(Redirected from NICOLAUS DE CUSA.)

Philosopher and theologian; born in Cusa, or Kues, on the Moselle, 1401; died in Todi, Umbria, 1464. He was Bishop and Cardinal of Brixan (Tyrol) at his death. As theologian he was known for his liberal views and wide mental horizon. It was he who facilitated the transition from the scholasticism of the Middle Ages to the philosophic speculations of the Renaissance.

As Papal Legate.

Cusa came in contact with the Jews both as a papal legate and as a philosopher. As legate he issued, with the approval of the Synod of Bamberg, an ordinance prescribing the badge for all Jews and Jewesses of Bamberg, and forbidding usury. Contravention of these laws would entail the ban (April 30, 1451). Through the intervention of the Roman emperor Frederick III. this ordinance was not immediately carried out. In 1452 De Cusa was compelled by the emperor to extend the term in regard to the Jews of Nuremberg, and on May 1, 1452, the pope (Nicolas V.) excluded Nuremberg entirely from the provisions of the ordinance. On March 20, 1453, on the representation of the Bishop of Bamberg, his diocese was also exempted; and on Oct. 15, in consequence of a petition of the Archbishop of Salzburg, the ordinance was made inapplicable to the whole of the Salzburg bishopric (see Stern, "Urkundliche Beiträge," i. 47, 52, 53, 55, 57).

As philosopher, De Cusa showed a much more impartial spirit in his attitude toward the Jews. He leaned toward the views of the German mystics. He refers to the book Raziel, without, however, evincing a thorough acquaintance with the Jewish mystics. He cites, also (in "De Beryllo" and "Reparatio Calendari"), Isaac Israeli, Avicebron, Abraham ibn Ezra, and the Maimonidist Jacob b. Makir.

Philosophical Views.

In his principal philosophical work, "De Docta Ignorantia," he credits "R. Solomon" (probably Maimonides) with these reflections: that pure truth is beyond the reach of all knowledge, and can not be reduced to a science; that man must strive to transcend the standpoint of mere reason if he would attain to pure truth; that science can never lead to a knowledge of God, for God alone can have a knowledge of His being, man's knowledge of God being at best a recognition of the unattainableness of positive knowledge. He follows R. Solomon in his treatment of the various names and attributes of God, holding that the nature of God is of infinite superiority, and can not be expressed in human language; and that only negative attributes can be ascribed to Him.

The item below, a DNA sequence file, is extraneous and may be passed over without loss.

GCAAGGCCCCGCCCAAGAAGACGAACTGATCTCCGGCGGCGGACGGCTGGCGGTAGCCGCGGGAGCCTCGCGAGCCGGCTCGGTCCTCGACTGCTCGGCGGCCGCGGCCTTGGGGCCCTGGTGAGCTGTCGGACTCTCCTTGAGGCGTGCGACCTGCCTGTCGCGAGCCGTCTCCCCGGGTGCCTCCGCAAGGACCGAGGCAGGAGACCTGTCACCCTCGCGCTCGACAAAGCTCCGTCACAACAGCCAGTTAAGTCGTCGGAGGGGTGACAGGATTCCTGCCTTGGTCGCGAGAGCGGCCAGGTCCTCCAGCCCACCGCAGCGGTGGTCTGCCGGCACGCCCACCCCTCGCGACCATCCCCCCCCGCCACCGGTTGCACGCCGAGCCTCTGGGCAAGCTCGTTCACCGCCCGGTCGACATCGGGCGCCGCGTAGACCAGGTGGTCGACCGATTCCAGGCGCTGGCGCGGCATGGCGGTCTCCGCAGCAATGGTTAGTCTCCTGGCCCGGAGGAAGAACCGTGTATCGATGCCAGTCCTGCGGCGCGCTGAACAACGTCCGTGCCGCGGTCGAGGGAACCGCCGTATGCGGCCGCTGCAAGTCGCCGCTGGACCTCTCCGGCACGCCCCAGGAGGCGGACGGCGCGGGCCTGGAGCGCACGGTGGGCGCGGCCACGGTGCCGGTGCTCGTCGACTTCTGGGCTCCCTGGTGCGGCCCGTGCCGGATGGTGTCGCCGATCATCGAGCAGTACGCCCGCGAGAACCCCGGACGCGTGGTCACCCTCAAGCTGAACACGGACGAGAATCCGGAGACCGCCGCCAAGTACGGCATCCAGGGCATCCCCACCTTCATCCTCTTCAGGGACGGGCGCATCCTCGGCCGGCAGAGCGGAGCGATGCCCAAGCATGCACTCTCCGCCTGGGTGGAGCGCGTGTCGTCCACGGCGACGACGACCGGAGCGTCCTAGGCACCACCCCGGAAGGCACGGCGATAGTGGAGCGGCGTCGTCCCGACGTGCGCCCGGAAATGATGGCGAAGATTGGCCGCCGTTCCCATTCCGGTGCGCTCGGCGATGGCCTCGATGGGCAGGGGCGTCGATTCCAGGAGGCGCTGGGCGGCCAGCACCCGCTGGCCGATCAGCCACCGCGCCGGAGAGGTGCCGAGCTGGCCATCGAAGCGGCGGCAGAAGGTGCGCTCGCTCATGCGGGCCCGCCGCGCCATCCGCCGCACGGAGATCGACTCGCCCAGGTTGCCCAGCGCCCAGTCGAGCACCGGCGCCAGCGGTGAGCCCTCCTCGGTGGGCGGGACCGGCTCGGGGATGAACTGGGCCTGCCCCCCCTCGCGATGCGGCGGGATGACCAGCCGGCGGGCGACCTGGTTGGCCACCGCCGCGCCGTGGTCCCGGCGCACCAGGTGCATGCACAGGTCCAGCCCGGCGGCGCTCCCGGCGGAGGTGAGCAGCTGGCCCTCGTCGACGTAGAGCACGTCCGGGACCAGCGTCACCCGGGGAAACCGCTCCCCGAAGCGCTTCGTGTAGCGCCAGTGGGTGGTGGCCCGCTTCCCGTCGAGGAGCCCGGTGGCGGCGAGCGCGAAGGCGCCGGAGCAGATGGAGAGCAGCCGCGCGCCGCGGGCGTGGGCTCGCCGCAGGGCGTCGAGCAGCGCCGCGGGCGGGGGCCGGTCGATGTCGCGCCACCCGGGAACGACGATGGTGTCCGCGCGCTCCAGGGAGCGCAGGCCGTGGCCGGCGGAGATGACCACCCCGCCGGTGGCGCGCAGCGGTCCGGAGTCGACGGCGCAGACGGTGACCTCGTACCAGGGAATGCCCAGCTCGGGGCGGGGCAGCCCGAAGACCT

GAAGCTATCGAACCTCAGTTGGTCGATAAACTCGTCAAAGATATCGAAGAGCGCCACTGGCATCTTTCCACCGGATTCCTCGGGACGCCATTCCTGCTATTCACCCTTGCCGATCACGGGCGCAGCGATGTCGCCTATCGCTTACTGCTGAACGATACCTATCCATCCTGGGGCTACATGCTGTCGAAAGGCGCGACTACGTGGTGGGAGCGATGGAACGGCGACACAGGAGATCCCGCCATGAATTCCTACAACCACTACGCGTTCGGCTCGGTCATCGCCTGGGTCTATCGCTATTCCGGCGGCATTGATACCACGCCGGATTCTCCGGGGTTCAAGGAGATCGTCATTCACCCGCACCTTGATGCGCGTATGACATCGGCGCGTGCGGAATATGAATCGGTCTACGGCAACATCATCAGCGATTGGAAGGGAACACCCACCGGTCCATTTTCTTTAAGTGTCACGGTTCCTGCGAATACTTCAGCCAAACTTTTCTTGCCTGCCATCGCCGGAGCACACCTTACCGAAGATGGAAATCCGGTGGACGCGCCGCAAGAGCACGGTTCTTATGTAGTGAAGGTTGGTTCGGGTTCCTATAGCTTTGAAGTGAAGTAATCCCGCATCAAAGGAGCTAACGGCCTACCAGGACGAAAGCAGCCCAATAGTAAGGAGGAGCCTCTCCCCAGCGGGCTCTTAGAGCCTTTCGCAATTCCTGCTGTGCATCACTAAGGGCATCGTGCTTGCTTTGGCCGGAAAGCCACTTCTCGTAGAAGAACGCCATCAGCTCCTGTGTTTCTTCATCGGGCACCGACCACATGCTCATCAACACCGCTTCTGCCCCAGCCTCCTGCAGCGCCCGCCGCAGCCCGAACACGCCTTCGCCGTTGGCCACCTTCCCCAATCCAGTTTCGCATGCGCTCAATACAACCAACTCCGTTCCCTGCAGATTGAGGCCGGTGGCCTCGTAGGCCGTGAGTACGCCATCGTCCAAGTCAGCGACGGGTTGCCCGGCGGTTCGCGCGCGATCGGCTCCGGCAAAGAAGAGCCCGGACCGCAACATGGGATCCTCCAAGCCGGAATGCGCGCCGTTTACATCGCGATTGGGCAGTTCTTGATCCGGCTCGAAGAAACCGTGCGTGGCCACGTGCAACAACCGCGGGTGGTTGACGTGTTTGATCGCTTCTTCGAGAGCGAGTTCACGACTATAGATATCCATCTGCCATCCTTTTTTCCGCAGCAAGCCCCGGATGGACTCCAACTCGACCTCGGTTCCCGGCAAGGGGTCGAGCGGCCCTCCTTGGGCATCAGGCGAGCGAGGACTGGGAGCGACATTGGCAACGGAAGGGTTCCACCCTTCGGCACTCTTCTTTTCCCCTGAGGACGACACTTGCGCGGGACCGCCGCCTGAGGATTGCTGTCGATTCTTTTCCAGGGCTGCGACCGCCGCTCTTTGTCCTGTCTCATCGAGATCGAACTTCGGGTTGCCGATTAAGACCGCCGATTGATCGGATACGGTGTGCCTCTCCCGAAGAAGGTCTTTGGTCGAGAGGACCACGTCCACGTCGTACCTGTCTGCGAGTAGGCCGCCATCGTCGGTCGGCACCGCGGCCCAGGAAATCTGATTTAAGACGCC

Nicolaus de Cusa had frequent controversies with Jewish scholars. He believed that they could be made to see the truth of the doctrine of the Trinity, but not that of the Incarnation. He complained that the Jews would not admit the divinity of the Messiah; that, in spite of their belief in a future universal resurrection, they continued to deny the resurrection of Jesus; and that, in spite of their belief in an eternal life, as is shown by their martyrdom, they would not recognize that this belief has its foundation, not in an observance of the Law, but in a belief in Jesus.

The above statements occur in his "Excitationes." In his "De Pace seu Concordia Fidei" he attempts to round off his system of philosophy with the theory that there is only one religion, manifesting itself in a variety of religious practises. To the different nations God has sent different prophets, in order that each should receive religious instruction in the manner best adapted to it. The existence of different religions is due only to the fact that men are not aware of this underlying religious unity. They all honor the same truth, however; and even the polytheists worship through their various idols a single God. Accordingly, it ought to be an easy matter, on scientific grounds, to reconcile the contending religious creeds; uniformity of religious practise, however, should not be demanded. Thus, the Jews might be allowed to retain their specific ritual, if only the symbolic meaning thereof be kept clearly in mind.

The contrast between these views and De Cusa's dealings with the Jews is explained by the universal idea of his time that it was necessary to segregate and humiliate them.

  • Stern, Urkundliche Beiträge;
  • Guttman, in Monatsschrift, xliii. 251 et seq.
G. I. E.
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